Seeing as you didn’t ask, allow me to give you a tip: if you are ever in a hospital A&E department, never comment that it is quiet. I have known staff almost get lynched for that, which invariably results in half a dozen ambulances arriving with patients at death’s door.
Similarly, when you write or talk about computers, never articulate that you think the problem is solved. It won’t be, by virtue of your stating that.
You will recall that a couple of nights ago, my iMac apparently restarted in the dead of night. I investigated, couldn’t find anything obviously wrong, was not particularly helped by the logs, and retired with an uninterpretable
Previous shutdown cause: -128 message. Well, it happened again today, right in front of my eyes.
One minute I was happily working on an article for this blog, which will now have to be held over a little, listening to an audiobook in iTunes (The Epic of Gilgamesh, seeing as you didn’t ask that either). Then everything froze completely: no pointer, no keyboard, no clock ticking away the seconds. Before I could press and hold the Power button to force a shutdown, the display went black and my iMac restarted of its own accord.
I went straight to the logs, using Console, and could not find anything helpful immediately prior to the freeze. It looked like a very hard crash, so hard that the kernel couldn’t even say goodbye with a panic, and when restarted there was that mysterious
Previous shutdown cause: -128 again.
Given that this is a recent problem, I browsed the logs, and was surprised to see daily
awdd reports, usually fairly scrambled, since 5 March. But checking the InstallHistory, neither that, nor this pair of restarts, seemed to correlate with anything. I wasn’t getting any closer.
As this iMac had quite a few older things inherited by migration from my previous iMac (and it, in turn, from my Mac Pro 8-core), I did a bit of pruning of old cruft from various Library folders, and disabled or turned off anything which looked unneeded and wobbly. This is a dangerous process, and sure enough what I had done prevented my iMac from restarting. Not only that, but when I forced it to shut down, the external Thunderbolt Promise RAID remained powered up, and would not shut down either.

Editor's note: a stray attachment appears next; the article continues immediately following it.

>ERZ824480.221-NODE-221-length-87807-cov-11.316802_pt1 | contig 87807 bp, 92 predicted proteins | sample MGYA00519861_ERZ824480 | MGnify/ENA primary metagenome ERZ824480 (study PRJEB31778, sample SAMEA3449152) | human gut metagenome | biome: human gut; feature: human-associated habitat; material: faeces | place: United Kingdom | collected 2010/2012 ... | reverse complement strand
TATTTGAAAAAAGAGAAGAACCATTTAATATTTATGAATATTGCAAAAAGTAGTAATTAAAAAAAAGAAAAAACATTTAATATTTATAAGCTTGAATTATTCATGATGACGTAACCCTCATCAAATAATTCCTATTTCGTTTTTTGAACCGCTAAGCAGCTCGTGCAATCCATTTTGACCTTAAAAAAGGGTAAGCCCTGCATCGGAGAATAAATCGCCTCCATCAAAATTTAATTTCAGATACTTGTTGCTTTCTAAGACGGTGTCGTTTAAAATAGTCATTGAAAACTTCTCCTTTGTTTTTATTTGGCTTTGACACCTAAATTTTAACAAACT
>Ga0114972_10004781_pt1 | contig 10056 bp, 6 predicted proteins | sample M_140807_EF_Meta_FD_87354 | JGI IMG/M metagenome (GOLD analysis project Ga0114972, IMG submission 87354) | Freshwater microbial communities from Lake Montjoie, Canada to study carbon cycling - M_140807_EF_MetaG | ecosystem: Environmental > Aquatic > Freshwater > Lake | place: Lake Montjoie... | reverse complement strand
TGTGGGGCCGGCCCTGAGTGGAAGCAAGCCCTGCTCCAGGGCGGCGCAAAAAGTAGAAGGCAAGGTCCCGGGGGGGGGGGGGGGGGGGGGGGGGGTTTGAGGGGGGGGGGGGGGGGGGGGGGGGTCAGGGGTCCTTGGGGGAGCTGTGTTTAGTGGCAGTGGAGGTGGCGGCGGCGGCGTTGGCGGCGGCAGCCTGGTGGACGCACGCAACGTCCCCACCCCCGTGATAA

Things were not looking good: my Mac would not start up, and the RAID would not shut down. Stalemate.
I disconnected everything and, with a wired USB keyboard at the ready, went through my dead Mac routine. I seem to be getting pretty slick at doing it now, it must be all the practice I am getting. I first reset its SMC and NVRAM, then started it up in Apple Diagnostics – for which a wired USB keyboard is essential. Thankfully that could not find a hardware fault, so I then restarted in Recovery Mode, ran Disk Utility, and checked the Fusion Drive.
The only way that I could kill the Promise RAID drive was to pull its mains plug – not something that I like to do, but it is supposed to be designed to cope with such things.
Gradually I put everything back together again, and seem to be back to where I was before the automatic restart. It is tempting to blame something which blew in with the El Capitan 10.11.4 update, or the inevitable iTunes bug, but I don’t have any good evidence to support either claim.
The one slight worry that I have is that one event which does correlate with the start of these daily
awdd logs – which indicate a fairly hefty crash even if it does not require a restart – is the time that I set my Energy Saver preferences using MacPilot, to stop my Mac from sleeping its hard drive. I have reverted to the Energy Saver pane controls to see if they make any difference. Perhaps the reason that Energy Saver has insisted on sleeping my hard drive is that this model doesn’t like system sleep with the hard drive still spinning. But that shouldn’t have caused such a hard crash when nothing was in danger of going to sleep.
No doubt there will be further developments in the coming days…